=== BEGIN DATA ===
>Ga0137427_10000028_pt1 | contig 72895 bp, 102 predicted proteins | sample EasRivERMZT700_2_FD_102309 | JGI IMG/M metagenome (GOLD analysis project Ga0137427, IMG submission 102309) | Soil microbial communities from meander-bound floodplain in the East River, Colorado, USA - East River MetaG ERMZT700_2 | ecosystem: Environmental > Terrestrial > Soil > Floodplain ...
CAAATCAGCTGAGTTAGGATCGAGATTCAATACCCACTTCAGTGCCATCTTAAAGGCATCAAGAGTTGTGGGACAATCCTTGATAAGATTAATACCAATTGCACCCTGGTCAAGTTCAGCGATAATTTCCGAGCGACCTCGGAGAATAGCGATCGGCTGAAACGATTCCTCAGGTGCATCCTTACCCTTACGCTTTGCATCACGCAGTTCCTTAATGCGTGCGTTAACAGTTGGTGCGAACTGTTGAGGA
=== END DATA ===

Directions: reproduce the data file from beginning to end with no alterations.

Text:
>Ga0137427_10000028_pt1 | contig 72895 bp, 102 predicted proteins | sample EasRivERMZT700_2_FD_102309 | JGI IMG/M metagenome (GOLD analysis project Ga0137427, IMG submission 102309) | Soil microbial communities from meander-bound floodplain in the East River, Colorado, USA - East River MetaG ERMZT700_2 | ecosystem: Environmental > Terrestrial > Soil > Floodplain ...
CAAATCAGCTGAGTTAGGATCGAGATTCAATACCCACTTCAGTGCCATCTTAAAGGCATCAAGAGTTGTGGGACAATCCTTGATAAGATTAATACCAATTGCACCCTGGTCAAGTTCAGCGATAATTTCCGAGCGACCTCGGAGAATAGCGATCGGCTGAAACGATTCCTCAGGTGCATCCTTACCCTTACGCTTTGCATCACGCAGTTCCTTAATGCGTGCGTTAACAGTTGGTGCGAACTGTTGAGGA